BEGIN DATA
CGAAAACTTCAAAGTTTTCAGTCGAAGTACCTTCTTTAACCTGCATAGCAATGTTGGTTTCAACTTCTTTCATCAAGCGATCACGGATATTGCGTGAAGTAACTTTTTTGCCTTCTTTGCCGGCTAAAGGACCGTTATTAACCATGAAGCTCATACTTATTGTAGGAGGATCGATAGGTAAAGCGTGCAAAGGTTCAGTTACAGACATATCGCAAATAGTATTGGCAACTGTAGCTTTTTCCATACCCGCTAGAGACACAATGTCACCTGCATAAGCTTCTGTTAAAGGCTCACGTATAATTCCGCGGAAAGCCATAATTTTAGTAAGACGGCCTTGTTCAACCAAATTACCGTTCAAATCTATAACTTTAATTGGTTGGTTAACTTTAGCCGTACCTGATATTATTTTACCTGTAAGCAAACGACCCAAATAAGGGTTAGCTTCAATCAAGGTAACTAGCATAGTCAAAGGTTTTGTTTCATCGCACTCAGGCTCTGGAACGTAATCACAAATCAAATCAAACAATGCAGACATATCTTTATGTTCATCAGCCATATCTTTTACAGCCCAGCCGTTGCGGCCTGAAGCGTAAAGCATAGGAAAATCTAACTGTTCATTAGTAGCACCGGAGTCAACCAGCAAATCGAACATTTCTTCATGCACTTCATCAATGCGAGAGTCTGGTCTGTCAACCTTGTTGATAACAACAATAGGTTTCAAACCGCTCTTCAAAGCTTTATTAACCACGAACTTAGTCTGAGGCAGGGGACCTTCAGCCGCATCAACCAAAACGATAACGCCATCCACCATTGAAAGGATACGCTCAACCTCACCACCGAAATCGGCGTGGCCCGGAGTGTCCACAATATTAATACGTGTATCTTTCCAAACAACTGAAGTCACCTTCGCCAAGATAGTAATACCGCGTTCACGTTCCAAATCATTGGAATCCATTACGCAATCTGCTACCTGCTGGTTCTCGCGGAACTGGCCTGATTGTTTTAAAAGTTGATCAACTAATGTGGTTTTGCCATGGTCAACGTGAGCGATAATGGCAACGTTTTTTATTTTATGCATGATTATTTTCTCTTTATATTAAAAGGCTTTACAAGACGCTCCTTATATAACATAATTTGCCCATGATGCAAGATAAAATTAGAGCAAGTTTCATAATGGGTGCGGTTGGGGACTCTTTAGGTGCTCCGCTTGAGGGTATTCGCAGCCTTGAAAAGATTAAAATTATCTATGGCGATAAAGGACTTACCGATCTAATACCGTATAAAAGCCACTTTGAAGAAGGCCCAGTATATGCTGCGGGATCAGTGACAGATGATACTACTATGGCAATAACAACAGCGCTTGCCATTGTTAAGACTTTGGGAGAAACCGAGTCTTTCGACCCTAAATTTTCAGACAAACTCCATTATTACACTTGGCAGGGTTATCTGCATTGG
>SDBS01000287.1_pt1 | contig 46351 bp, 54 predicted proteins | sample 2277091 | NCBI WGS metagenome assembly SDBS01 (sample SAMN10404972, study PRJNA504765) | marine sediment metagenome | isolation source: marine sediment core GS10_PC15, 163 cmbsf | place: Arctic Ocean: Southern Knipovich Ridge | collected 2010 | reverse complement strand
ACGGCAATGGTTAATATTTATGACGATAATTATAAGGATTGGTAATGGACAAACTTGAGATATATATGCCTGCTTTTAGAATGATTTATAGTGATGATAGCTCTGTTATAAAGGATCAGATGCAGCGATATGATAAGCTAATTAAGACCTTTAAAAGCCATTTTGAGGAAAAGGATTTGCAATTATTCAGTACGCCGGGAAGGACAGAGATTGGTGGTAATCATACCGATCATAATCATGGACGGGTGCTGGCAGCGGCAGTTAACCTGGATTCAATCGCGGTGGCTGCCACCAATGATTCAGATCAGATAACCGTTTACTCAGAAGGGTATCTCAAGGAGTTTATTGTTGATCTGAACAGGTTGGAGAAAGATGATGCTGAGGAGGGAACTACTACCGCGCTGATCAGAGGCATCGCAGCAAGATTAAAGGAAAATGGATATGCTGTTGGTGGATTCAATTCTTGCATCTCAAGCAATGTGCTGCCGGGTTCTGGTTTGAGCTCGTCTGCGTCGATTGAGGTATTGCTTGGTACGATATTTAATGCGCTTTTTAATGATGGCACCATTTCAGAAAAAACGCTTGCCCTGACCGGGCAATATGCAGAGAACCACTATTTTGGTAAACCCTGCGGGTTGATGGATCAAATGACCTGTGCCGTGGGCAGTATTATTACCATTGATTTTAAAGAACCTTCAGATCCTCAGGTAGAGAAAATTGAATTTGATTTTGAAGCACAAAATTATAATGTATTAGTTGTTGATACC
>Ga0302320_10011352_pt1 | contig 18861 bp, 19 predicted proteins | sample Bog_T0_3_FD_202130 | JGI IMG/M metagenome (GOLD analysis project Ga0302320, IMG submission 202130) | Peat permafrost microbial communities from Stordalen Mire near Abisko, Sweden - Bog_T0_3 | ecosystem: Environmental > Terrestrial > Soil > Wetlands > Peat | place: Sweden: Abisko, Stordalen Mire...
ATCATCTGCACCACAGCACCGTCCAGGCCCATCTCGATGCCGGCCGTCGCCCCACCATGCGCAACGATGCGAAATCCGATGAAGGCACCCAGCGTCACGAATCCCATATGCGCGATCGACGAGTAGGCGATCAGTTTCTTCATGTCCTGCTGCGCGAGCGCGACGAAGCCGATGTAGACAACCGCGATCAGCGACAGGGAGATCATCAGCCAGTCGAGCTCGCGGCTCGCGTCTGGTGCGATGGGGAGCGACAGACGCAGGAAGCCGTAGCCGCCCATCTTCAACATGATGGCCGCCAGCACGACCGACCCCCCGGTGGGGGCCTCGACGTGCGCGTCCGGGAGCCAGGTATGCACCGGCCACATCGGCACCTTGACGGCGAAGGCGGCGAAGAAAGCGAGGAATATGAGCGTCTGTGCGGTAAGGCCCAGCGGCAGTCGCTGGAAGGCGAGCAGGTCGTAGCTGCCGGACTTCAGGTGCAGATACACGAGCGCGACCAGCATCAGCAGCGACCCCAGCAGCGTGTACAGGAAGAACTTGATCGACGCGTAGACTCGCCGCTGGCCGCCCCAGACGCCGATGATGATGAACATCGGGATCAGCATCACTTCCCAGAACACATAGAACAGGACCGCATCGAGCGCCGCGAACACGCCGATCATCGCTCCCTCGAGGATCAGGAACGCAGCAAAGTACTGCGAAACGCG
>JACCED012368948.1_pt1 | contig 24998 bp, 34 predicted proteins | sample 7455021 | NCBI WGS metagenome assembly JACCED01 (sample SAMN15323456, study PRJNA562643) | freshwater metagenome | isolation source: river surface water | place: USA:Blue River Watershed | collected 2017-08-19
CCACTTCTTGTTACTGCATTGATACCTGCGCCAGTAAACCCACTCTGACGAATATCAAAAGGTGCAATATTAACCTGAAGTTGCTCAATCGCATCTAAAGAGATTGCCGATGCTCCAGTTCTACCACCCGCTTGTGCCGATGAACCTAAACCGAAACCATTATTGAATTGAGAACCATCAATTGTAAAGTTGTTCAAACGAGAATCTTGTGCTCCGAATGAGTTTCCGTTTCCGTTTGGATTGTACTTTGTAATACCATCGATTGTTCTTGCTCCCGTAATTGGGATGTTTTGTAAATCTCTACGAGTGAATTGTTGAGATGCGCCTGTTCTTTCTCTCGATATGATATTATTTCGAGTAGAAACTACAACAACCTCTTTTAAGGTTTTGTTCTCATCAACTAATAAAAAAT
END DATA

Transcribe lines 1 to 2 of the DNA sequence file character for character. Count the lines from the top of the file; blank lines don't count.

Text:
CGAAAACTTCAAAGTTTTCAGTCGAAGTACCTTCTTTAACCTGCATAGCAATGTTGGTTTCAACTTCTTTCATCAAGCGATCACGGATATTGCGTGAAGTAACTTTTTTGCCTTCTTTGCCGGCTAAAGGACCGTTATTAACCATGAAGCTCATACTTATTGTAGGAGGATCGATAGGTAAAGCGTGCAAAGGTTCAGTTACAGACATATCGCAAATAGTATTGGCAACTGTAGCTTTTTCCATACCCGCTAGAGACACAATGTCACCTGCATAAGCTTCTGTTAAAGGCTCACGTATAATTCCGCGGAAAGCCATAATTTTAGTAAGACGGCCTTGTTCAACCAAATTACCGTTCAAATCTATAACTTTAATTGGTTGGTTAACTTTAGCCGTACCTGATATTATTTTACCTGTAAGCAAACGACCCAAATAAGGGTTAGCTTCAATCAAGGTAACTAGCATAGTCAAAGGTTTTGTTTCATCGCACTCAGGCTCTGGAACGTAATCACAAATCAAATCAAACAATGCAGACATATCTTTATGTTCATCAGCCATATCTTTTACAGCCCAGCCGTTGCGGCCTGAAGCGTAAAGCATAGGAAAATCTAACTGTTCATTAGTAGCACCGGAGTCAACCAGCAAATCGAACATTTCTTCATGCACTTCATCAATGCGAGAGTCTGGTCTGTCAACCTTGTTGATAACAACAATAGGTTTCAAACCGCTCTTCAAAGCTTTATTAACCACGAACTTAGTCTGAGGCAGGGGACCTTCAGCCGCATCAACCAAAACGATAACGCCATCCACCATTGAAAGGATACGCTCAACCTCACCACCGAAATCGGCGTGGCCCGGAGTGTCCACAATATTAATACGTGTATCTTTCCAAACAACTGAAGTCACCTTCGCCAAGATAGTAATACCGCGTTCACGTTCCAAATCATTGGAATCCATTACGCAATCTGCTACCTGCTGGTTCTCGCGGAACTGGCCTGATTGTTTTAAAAGTTGATCAACTAATGTGGTTTTGCCATGGTCAACGTGAGCGATAATGGCAACGTTTTTTATTTTATGCATGATTATTTTCTCTTTATATTAAAAGGCTTTACAAGACGCTCCTTATATAACATAATTTGCCCATGATGCAAGATAAAATTAGAGCAAGTTTCATAATGGGTGCGGTTGGGGACTCTTTAGGTGCTCCGCTTGAGGGTATTCGCAGCCTTGAAAAGATTAAAATTATCTATGGCGATAAAGGACTTACCGATCTAATACCGTATAAAAGCCACTTTGAAGAAGGCCCAGTATATGCTGCGGGATCAGTGACAGATGATACTACTATGGCAATAACAACAGCGCTTGCCATTGTTAAGACTTTGGGAGAAACCGAGTCTTTCGACCCTAAATTTTCAGACAAACTCCATTATTACACTTGGCAGGGTTATCTGCATTGG
>SDBS01000287.1_pt1 | contig 46351 bp, 54 predicted proteins | sample 2277091 | NCBI WGS metagenome assembly SDBS01 (sample SAMN10404972, study PRJNA504765) | marine sediment metagenome | isolation source: marine sediment core GS10_PC15, 163 cmbsf | place: Arctic Ocean: Southern Knipovich Ridge | collected 2010 | reverse complement strand